The annual two-day Limmud conference drew record numbers of about 1200 people last weekend in Sydney, featuring more than 200 presentations by some 175 speakers, including a record number from overseas, among them Israeli scholar and commentator Daniel Gordis, veteran journalist Ron Ben-Yishai and back-channel negotiator Gershon Baskin.

But the controversial admission of one Australian presenter triggered a sequence of events that became the bitter backdrop to what many claim is the highlight of the Jewish calendar in Australia.

Dr. Peter Slezak, an arch-critic of Israel and a co-founder of the left-wing Independent Australian Jewish Voices, was barred from speaking at Limmud in 2011 and 2012.

But his presentation on “The Wicked Son: Confessions of a Self-Hating Jew” was allowed by the newly formed Limmud board after he pledged not to veer into Israeli politics and agreed to have a Limmud representative moderate his packed session.

As a result of his inclusion, the Limmud board said it had been subject to “a campaign of ugly bullying and an attempted boycott,” even though it did reject some presenters, including Vivienne Porzsolt, an outspoken activist for Jews Against the Occupation.

Slezak’s admission provoked several community powerbrokers to either refuse to attend or refuse to present at Limmud. Dr Ron Weiser, a Zionist stalwart and committee member of the Jewish Agency, neither presented nor attended, infuriated that organizers backtracked on “written commitments” regarding “red lines” in 2011.

“The communal leadership does not see any reason why a leading member of the Independent Australian Jewish Voices should be given a platform,” he told Haaretz.

But some critics accused Weiser, who helped spearhead an anti-NIF campaign when it launched here in 2011, of behaving like the “thought police” of the community.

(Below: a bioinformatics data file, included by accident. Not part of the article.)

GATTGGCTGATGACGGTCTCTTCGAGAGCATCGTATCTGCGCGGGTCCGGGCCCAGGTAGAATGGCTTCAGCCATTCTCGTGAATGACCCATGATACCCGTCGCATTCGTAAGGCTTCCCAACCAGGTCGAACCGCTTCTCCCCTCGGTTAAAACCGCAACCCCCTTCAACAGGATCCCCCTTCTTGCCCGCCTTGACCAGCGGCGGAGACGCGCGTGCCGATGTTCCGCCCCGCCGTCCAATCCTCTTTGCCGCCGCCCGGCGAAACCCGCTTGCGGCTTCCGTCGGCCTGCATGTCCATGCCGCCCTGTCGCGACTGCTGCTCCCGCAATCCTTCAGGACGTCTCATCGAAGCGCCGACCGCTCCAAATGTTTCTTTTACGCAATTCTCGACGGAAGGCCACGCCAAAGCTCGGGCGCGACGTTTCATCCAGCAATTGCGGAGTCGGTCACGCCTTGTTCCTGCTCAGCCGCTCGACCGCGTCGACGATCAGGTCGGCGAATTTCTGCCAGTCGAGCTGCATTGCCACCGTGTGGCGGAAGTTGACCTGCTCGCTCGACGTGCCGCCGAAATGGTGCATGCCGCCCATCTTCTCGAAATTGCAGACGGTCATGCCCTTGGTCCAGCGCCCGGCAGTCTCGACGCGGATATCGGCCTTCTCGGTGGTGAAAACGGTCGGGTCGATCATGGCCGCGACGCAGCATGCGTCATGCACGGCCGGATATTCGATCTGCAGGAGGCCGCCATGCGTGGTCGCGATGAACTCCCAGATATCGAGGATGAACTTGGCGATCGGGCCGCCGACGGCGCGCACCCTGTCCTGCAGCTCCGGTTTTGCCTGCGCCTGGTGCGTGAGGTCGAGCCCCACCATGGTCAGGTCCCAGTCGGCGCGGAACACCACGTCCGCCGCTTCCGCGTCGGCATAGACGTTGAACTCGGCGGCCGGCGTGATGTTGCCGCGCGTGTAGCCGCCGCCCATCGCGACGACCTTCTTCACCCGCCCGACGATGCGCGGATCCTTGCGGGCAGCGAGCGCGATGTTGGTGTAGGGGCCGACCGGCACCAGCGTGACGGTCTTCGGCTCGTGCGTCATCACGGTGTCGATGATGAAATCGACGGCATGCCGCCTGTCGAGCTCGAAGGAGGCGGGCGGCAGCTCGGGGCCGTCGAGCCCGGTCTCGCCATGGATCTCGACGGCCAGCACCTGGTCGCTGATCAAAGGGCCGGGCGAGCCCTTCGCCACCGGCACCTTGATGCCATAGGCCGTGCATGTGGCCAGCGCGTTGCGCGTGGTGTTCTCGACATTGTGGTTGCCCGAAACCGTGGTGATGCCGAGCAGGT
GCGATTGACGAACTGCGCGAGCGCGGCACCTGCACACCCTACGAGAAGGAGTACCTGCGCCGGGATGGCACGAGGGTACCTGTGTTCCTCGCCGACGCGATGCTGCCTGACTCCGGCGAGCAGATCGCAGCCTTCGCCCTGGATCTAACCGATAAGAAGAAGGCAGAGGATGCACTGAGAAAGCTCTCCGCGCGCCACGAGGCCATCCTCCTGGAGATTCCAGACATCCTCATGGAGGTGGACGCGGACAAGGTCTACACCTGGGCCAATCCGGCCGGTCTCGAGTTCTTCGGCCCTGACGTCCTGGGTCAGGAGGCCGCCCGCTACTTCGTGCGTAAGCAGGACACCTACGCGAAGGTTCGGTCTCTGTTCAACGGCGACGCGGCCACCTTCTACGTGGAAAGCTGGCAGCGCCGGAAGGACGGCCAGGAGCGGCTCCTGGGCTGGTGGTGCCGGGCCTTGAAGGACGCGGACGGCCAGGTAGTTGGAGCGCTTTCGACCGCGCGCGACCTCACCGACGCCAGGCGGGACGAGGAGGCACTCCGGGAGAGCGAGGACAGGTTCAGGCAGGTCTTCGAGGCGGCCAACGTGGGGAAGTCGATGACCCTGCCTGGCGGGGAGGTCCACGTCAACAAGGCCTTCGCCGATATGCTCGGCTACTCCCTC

One incensed Jewish leader blasted him and others, including Zionist Council of NSW president Richard Balkin, for “carpet-bombing” those who don’t toe the Israel PR line.

Weiser, lauded by some senior officials as Israel’s leading advocate in Australia, declined to be drawn on the allegations.

But Haaretz understands that he and Hilton Immerman, chief executive of the Shalom Institute, which plays a pivotal part in organizing Limmud, have been embroiled in a longstanding war of words that resulted in Weiser recently apologizing for accusing Immerman of “a form of communal vandalism.” Immerman declined to comment.

Limmud’s decision to provide Slezak a platform also prompted Stanley Roth, an honorary life president of the United Israel Appeal, to threaten to withhold an estimated $100,000-plus donation to the communal purse, although he later backed down.

Roth told Haaretz that he and several other donors were “very concerned” by the Limmud board’s decision. “It’s totally wrong for communal resources to be used to give platforms to people whose views are anathema to Israel,” he said.

By contrast, Karen Loblay, a board member of NIF, was so outraged by “thinly veiled threats” made against the Limmud board that she declined to donate at the recent community appeal function.

The maelstrom prompted Michala Lander, a co-chair of Limmud, to send a withering email to Yair Miller, president of the Jewish Board of Deputies in Sydney.

“Before today, I considered myself to be a future leader of this community,” she said in her email, which was leaked to Haaretz. “However, after this event, I have no interest in being involved with a community that practices such bullying tactics [and] blackmail.”

The executive of the Board of Deputies passed a resolution last week saying that “conduct that denigrates or defames any individual or organization in the community is unacceptable conduct, as is any attempt to pressure or intimidate others into not participating in or attending Limmud-Oz.”

NIF Australia president Robin Margo welcomed the resolution, but noted that there was no similar support when personal attacks were directed at NIF’s Australian leaders and former MK Naomi Chazan and former Haaretz editor-in-chief David Landau during their visits to Australia. (Full disclosure: Dan Goldberg helped organize media for Naomi Chazan and David Landau’s visits to Australia.)

“The Board of Deputies took no effective action when it first became aware of personal vilification,” Margo told Haaretz. “But thankfully, now that similar conduct has been alleged in relation to Limmud-Oz organizers, the executive has emphatically declared its opinion that such conduct is unacceptable in our community.”

Some accuse Limmud of being overrun by progressive, left-leaning Zionists, while others accuse the establishment of narrowcasting Zionism and muzzling dissent. Either way, Limmud appears to have been at the vortex of a deepening fault-line between conservative and progressive Zionists that dates back to the bitter feud when NIF was founded here, if not before.